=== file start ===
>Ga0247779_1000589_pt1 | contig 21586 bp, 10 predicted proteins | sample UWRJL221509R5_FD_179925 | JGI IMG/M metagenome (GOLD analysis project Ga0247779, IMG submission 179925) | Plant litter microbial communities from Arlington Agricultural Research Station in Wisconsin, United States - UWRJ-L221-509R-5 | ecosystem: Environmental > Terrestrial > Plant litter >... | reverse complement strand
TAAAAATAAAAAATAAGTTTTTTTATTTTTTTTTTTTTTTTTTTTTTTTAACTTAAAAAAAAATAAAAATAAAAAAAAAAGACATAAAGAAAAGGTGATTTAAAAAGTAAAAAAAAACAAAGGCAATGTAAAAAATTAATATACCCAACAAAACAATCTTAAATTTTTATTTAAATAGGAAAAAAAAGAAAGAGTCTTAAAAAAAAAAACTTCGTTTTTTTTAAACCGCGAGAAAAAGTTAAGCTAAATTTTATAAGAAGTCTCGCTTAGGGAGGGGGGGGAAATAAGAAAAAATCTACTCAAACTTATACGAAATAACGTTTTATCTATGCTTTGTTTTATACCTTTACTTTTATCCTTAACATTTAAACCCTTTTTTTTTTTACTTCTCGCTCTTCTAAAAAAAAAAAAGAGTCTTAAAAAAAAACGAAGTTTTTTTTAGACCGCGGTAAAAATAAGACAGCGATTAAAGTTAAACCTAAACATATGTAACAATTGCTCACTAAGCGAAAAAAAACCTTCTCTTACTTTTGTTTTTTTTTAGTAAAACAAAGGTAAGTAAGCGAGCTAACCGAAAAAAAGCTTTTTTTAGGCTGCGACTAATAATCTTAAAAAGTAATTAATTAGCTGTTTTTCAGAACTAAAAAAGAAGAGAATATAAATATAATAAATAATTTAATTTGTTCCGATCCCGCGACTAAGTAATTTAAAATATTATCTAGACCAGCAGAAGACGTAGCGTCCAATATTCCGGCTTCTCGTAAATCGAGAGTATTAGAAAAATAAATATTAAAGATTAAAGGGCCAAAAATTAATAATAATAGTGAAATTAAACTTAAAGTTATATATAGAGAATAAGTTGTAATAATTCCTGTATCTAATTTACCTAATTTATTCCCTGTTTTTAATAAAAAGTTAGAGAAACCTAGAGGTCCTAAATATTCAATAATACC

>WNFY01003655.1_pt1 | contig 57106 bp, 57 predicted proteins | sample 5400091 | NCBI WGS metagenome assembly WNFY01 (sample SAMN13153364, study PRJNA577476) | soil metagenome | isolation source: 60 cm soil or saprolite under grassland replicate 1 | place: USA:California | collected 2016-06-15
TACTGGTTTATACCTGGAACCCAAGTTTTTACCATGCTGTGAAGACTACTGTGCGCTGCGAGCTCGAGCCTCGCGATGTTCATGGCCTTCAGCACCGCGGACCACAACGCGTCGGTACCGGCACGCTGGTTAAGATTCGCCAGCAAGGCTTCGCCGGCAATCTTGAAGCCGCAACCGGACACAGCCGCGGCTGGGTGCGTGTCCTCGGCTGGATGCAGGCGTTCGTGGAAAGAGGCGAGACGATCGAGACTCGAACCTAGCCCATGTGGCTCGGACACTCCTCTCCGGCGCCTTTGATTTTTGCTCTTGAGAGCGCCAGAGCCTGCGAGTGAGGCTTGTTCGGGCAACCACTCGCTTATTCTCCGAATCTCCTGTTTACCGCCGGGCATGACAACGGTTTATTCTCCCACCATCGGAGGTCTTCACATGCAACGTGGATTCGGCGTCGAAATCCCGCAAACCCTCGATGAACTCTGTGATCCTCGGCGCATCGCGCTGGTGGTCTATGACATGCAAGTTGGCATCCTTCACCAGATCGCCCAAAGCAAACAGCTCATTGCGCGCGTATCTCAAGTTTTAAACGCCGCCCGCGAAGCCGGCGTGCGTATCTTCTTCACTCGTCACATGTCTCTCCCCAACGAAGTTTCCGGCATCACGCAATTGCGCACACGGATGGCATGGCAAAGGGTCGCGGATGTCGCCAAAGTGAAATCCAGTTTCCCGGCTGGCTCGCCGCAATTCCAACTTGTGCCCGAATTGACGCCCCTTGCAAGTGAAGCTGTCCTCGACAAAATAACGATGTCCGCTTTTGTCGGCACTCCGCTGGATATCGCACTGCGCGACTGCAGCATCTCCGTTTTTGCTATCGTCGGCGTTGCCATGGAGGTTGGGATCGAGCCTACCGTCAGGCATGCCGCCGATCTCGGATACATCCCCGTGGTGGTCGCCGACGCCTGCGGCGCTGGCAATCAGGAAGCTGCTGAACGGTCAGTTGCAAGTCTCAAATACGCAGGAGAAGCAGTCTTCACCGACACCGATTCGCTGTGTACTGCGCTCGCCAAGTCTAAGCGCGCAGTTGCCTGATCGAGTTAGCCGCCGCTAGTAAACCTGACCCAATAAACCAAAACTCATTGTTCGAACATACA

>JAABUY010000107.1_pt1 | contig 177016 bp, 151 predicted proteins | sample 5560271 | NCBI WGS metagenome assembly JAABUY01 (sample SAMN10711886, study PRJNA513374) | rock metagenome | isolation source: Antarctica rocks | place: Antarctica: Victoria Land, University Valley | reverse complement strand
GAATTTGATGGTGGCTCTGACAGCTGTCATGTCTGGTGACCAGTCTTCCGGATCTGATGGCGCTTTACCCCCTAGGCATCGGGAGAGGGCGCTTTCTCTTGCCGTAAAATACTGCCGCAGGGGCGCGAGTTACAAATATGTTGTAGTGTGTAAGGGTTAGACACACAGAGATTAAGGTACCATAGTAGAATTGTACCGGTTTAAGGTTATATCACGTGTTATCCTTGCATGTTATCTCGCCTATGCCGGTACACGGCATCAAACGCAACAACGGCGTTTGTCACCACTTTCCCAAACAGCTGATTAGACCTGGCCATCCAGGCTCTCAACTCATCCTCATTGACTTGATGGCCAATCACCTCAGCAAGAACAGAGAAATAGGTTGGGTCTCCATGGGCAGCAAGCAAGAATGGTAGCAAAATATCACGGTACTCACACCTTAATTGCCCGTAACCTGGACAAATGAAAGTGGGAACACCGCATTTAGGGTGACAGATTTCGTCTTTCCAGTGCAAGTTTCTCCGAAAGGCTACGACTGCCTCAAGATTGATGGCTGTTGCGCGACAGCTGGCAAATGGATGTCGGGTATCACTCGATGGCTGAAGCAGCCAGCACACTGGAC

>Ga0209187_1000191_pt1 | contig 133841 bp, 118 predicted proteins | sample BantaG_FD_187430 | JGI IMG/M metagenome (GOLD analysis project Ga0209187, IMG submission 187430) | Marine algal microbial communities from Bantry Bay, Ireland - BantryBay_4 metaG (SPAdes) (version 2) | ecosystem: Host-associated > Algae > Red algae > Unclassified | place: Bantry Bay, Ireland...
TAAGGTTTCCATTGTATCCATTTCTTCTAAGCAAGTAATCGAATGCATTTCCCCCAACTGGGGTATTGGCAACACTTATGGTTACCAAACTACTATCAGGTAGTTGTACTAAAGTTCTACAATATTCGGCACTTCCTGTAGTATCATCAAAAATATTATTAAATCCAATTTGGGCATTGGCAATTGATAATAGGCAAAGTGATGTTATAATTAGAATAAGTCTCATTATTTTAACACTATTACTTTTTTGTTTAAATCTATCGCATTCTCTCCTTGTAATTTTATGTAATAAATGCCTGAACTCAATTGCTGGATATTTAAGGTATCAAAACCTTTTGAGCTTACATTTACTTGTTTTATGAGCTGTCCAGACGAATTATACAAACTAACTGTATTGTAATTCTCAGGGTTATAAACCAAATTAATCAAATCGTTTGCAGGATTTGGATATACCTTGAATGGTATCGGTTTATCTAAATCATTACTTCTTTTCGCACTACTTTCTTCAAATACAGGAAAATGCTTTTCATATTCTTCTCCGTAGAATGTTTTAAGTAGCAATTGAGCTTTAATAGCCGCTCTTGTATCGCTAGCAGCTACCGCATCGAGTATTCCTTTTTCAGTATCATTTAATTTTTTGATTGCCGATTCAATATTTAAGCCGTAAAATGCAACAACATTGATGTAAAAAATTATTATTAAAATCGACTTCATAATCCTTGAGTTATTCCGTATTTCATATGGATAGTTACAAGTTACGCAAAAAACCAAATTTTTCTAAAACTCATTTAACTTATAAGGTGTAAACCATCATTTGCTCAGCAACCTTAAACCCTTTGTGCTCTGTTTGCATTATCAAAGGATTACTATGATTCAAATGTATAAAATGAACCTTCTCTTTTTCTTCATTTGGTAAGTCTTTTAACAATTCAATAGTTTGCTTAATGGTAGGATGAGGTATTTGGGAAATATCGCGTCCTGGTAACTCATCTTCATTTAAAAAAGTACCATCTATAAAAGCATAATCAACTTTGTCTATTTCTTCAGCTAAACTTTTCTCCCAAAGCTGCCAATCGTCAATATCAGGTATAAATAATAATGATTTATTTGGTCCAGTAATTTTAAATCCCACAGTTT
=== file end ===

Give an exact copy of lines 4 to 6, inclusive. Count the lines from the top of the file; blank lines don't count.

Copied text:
TACTGGTTTATACCTGGAACCCAAGTTTTTACCATGCTGTGAAGACTACTGTGCGCTGCGAGCTCGAGCCTCGCGATGTTCATGGCCTTCAGCACCGCGGACCACAACGCGTCGGTACCGGCACGCTGGTTAAGATTCGCCAGCAAGGCTTCGCCGGCAATCTTGAAGCCGCAACCGGACACAGCCGCGGCTGGGTGCGTGTCCTCGGCTGGATGCAGGCGTTCGTGGAAAGAGGCGAGACGATCGAGACTCGAACCTAGCCCATGTGGCTCGGACACTCCTCTCCGGCGCCTTTGATTTTTGCTCTTGAGAGCGCCAGAGCCTGCGAGTGAGGCTTGTTCGGGCAACCACTCGCTTATTCTCCGAATCTCCTGTTTACCGCCGGGCATGACAACGGTTTATTCTCCCACCATCGGAGGTCTTCACATGCAACGTGGATTCGGCGTCGAAATCCCGCAAACCCTCGATGAACTCTGTGATCCTCGGCGCATCGCGCTGGTGGTCTATGACATGCAAGTTGGCATCCTTCACCAGATCGCCCAAAGCAAACAGCTCATTGCGCGCGTATCTCAAGTTTTAAACGCCGCCCGCGAAGCCGGCGTGCGTATCTTCTTCACTCGTCACATGTCTCTCCCCAACGAAGTTTCCGGCATCACGCAATTGCGCACACGGATGGCATGGCAAAGGGTCGCGGATGTCGCCAAAGTGAAATCCAGTTTCCCGGCTGGCTCGCCGCAATTCCAACTTGTGCCCGAATTGACGCCCCTTGCAAGTGAAGCTGTCCTCGACAAAATAACGATGTCCGCTTTTGTCGGCACTCCGCTGGATATCGCACTGCGCGACTGCAGCATCTCCGTTTTTGCTATCGTCGGCGTTGCCATGGAGGTTGGGATCGAGCCTACCGTCAGGCATGCCGCCGATCTCGGATACATCCCCGTGGTGGTCGCCGACGCCTGCGGCGCTGGCAATCAGGAAGCTGCTGAACGGTCAGTTGCAAGTCTCAAATACGCAGGAGAAGCAGTCTTCACCGACACCGATTCGCTGTGTACTGCGCTCGCCAAGTCTAAGCGCGCAGTTGCCTGATCGAGTTAGCCGCCGCTAGTAAACCTGACCCAATAAACCAAAACTCATTGTTCGAACATACA

>JAABUY010000107.1_pt1 | contig 177016 bp, 151 predicted proteins | sample 5560271 | NCBI WGS metagenome assembly JAABUY01 (sample SAMN10711886, study PRJNA513374) | rock metagenome | isolation source: Antarctica rocks | place: Antarctica: Victoria Land, University Valley | reverse complement strand
GAATTTGATGGTGGCTCTGACAGCTGTCATGTCTGGTGACCAGTCTTCCGGATCTGATGGCGCTTTACCCCCTAGGCATCGGGAGAGGGCGCTTTCTCTTGCCGTAAAATACTGCCGCAGGGGCGCGAGTTACAAATATGTTGTAGTGTGTAAGGGTTAGACACACAGAGATTAAGGTACCATAGTAGAATTGTACCGGTTTAAGGTTATATCACGTGTTATCCTTGCATGTTATCTCGCCTATGCCGGTACACGGCATCAAACGCAACAACGGCGTTTGTCACCACTTTCCCAAACAGCTGATTAGACCTGGCCATCCAGGCTCTCAACTCATCCTCATTGACTTGATGGCCAATCACCTCAGCAAGAACAGAGAAATAGGTTGGGTCTCCATGGGCAGCAAGCAAGAATGGTAGCAAAATATCACGGTACTCACACCTTAATTGCCCGTAACCTGGACAAATGAAAGTGGGAACACCGCATTTAGGGTGACAGATTTCGTCTTTCCAGTGCAAGTTTCTCCGAAAGGCTACGACTGCCTCAAGATTGATGGCTGTTGCGCGACAGCTGGCAAATGGATGTCGGGTATCACTCGATGGCTGAAGCAGCCAGCACACTGGAC